As for the alleged spitting incident, video shows the supposed perpetrator clearly throughout, with no motion suggestive of deliberate spitting. Instead, it looks like a “Say it, don’t spray it” moment. Despite such a serious accusation, the man was not arrested, and Rep. Cleaver pressed no charges. And after the initial coverage, Cleaver refused to confirm his accusation or discuss it further. Hmmm.

    If you think this is spin, consider what the Washington Post’s ombudsman wrote:

    “The video suggests [Cleaver] was unintentionally sprayed by the screaming protester. The distinction is significant because it fundamentally changes widespread media characterizations of what occurred.”

    I find it telling that when making accusations against the Tea Party, you cite an isolated incident, unsupported by any independent evidence. But the events of 3/20/10 have become an integral part of progressive lore, and I’m no longer surprised to see them being taken at face value. But it’s sad- and also part of “winning ugly.”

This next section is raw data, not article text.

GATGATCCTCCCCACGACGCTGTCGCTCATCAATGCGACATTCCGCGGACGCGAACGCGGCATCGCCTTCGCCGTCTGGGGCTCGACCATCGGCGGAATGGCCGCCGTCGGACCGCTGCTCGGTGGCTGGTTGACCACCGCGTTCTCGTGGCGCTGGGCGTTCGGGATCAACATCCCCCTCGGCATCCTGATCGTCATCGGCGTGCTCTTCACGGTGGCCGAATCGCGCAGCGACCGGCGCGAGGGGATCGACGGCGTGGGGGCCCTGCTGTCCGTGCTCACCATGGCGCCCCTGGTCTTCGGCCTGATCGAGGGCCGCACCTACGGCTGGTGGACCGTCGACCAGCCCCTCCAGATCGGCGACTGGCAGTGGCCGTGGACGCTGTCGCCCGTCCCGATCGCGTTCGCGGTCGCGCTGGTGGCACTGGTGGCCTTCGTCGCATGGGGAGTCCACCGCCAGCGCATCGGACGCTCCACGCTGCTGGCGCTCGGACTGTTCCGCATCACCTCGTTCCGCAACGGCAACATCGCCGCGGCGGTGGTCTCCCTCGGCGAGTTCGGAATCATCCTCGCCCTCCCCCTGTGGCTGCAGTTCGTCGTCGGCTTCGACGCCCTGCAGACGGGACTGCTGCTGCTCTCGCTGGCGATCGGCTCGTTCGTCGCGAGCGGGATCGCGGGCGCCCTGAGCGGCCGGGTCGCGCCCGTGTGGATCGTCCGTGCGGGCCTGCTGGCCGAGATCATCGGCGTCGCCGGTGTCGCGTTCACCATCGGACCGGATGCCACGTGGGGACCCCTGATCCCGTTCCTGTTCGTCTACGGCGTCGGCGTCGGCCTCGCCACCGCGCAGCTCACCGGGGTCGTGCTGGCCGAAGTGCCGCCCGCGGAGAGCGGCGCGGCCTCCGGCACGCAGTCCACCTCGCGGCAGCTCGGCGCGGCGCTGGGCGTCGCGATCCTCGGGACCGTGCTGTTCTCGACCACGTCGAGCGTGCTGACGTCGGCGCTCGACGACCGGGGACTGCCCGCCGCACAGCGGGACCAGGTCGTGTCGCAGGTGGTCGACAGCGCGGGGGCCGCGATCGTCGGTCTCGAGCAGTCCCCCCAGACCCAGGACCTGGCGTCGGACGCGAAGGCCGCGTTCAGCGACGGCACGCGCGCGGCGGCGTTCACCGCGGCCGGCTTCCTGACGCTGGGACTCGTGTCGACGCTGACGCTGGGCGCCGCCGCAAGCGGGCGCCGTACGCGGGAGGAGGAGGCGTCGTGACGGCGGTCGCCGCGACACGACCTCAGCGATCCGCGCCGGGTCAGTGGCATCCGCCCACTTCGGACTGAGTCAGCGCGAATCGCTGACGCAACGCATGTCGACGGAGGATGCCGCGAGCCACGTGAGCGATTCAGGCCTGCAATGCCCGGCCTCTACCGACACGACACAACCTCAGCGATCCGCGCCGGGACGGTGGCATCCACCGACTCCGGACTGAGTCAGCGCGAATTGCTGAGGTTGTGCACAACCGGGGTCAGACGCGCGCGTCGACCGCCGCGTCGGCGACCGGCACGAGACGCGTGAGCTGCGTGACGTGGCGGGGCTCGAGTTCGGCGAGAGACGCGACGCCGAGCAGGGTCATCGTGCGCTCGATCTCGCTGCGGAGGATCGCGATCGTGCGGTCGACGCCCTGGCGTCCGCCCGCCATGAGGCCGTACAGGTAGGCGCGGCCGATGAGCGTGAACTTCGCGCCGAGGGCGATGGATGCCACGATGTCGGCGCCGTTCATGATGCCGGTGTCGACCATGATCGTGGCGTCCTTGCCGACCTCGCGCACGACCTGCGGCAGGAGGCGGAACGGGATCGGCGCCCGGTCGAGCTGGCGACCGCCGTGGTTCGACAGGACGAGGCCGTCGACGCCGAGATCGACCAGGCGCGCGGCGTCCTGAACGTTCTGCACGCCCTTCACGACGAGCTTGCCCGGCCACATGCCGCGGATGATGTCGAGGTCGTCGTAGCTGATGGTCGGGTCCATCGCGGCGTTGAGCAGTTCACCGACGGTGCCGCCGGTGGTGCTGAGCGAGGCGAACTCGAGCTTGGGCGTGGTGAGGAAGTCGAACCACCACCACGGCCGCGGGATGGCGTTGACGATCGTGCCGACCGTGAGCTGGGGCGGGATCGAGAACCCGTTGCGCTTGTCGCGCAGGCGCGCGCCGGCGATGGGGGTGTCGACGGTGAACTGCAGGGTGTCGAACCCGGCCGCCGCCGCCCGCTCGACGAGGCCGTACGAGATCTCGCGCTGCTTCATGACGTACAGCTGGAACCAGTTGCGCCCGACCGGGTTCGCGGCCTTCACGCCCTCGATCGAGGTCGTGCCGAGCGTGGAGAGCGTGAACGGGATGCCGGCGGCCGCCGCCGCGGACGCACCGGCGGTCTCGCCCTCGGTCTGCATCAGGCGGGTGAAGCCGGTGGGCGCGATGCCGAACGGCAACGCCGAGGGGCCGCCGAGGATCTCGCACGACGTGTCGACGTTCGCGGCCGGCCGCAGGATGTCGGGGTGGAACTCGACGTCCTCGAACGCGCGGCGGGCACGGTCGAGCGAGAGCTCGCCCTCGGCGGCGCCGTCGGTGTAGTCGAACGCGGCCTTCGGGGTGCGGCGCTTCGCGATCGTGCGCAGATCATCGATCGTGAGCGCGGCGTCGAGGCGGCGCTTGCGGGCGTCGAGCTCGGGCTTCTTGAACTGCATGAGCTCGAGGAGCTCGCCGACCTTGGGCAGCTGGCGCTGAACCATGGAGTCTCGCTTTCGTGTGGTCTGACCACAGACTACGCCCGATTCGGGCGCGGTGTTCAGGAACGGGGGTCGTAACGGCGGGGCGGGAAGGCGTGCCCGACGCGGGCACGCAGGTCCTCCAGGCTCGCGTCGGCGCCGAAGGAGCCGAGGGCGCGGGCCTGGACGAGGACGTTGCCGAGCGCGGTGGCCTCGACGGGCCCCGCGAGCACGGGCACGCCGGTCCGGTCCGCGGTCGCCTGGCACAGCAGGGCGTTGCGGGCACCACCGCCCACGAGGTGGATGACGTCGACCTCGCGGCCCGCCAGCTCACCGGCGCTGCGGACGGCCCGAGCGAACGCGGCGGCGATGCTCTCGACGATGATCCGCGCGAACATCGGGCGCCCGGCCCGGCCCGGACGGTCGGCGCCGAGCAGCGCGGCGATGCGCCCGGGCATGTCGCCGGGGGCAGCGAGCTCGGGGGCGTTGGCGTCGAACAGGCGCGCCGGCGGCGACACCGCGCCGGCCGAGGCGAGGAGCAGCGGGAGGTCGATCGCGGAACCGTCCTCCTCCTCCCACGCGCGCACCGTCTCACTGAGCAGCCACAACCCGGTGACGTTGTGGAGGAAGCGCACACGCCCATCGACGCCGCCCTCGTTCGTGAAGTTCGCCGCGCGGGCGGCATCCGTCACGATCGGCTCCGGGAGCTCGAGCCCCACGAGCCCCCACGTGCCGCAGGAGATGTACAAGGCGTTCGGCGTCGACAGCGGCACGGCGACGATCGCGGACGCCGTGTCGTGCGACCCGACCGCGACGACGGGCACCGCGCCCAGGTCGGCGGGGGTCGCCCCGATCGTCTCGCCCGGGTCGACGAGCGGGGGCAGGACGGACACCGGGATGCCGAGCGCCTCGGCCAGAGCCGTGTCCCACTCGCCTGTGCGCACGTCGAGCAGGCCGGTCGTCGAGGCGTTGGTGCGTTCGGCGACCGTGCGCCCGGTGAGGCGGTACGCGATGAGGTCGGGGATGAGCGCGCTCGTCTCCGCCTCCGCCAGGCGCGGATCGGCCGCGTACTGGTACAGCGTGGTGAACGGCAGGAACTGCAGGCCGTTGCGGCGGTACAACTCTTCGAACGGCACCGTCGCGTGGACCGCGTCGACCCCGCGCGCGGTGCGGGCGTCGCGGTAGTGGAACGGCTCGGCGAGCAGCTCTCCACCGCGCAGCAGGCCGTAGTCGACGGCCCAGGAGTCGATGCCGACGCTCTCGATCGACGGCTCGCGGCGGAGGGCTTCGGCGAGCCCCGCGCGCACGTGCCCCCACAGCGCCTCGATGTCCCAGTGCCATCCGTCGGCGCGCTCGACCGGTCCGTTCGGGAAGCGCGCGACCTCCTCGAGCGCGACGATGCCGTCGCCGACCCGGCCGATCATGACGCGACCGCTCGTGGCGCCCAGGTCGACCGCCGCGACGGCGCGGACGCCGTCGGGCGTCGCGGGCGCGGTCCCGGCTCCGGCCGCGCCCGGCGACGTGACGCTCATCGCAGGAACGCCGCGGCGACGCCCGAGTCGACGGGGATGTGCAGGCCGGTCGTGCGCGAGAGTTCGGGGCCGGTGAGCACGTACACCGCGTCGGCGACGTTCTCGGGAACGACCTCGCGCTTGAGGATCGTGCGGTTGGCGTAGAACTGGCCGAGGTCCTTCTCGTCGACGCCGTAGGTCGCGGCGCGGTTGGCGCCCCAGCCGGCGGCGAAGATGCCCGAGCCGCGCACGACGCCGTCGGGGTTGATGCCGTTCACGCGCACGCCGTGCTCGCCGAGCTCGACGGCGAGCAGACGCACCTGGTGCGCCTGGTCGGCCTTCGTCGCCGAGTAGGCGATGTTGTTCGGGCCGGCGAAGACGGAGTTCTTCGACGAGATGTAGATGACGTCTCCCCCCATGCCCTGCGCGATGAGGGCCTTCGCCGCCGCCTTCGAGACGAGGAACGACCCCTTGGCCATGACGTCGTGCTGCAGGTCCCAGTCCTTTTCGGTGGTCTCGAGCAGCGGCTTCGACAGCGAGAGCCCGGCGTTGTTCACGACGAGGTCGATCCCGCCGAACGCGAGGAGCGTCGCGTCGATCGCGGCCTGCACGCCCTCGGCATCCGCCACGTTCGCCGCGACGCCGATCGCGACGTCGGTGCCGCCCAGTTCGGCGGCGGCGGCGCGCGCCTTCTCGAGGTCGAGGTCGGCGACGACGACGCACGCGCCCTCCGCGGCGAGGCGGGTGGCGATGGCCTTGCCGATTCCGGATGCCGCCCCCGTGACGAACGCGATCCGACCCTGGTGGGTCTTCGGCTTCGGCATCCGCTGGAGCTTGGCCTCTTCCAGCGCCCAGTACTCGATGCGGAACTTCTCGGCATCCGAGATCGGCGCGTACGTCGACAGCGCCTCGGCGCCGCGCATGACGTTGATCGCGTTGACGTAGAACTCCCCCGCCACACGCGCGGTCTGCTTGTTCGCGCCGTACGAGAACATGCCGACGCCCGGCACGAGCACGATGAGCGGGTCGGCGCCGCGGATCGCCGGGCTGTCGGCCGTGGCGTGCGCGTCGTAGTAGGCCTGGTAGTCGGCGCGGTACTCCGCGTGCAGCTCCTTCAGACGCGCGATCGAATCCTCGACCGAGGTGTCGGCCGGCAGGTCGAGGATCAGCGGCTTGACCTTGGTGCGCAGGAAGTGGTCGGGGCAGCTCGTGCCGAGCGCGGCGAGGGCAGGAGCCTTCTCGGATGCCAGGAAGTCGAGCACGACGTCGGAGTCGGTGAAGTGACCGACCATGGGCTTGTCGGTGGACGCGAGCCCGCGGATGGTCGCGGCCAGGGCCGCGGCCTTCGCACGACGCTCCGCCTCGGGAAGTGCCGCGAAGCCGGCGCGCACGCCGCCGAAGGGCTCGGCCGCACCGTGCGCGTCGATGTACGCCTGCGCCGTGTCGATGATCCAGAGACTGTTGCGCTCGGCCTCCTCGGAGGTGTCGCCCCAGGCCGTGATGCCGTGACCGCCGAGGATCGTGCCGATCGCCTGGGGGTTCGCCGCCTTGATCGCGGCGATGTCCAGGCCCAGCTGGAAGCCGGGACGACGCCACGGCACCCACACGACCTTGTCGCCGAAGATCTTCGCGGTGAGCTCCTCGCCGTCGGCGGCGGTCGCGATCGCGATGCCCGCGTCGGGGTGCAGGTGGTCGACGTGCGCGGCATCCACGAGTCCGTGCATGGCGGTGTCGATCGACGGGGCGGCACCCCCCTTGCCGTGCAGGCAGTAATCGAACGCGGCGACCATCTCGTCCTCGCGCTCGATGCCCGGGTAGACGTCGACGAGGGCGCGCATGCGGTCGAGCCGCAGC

2012/01/22 at 00:06

    • Read here:

      “First reported on The Hill blog (no hotbed of left-wing fervor), the stories of Lewis being called ‘nigger’ were confirmed by Lewis spokeswoman Brenda Jones and Democratic Rep. Andre Carson, who was walking with Lewis. “It was like going into the time machine with John Lewis,” said Carson, a former police officer. “He said it reminded him of another time.”

      You can hear “nigger go home” at the top of the clip.

      Keep denying, Mr. Parnell, but please do it on your own blog.



      2012/01/22 at 11:03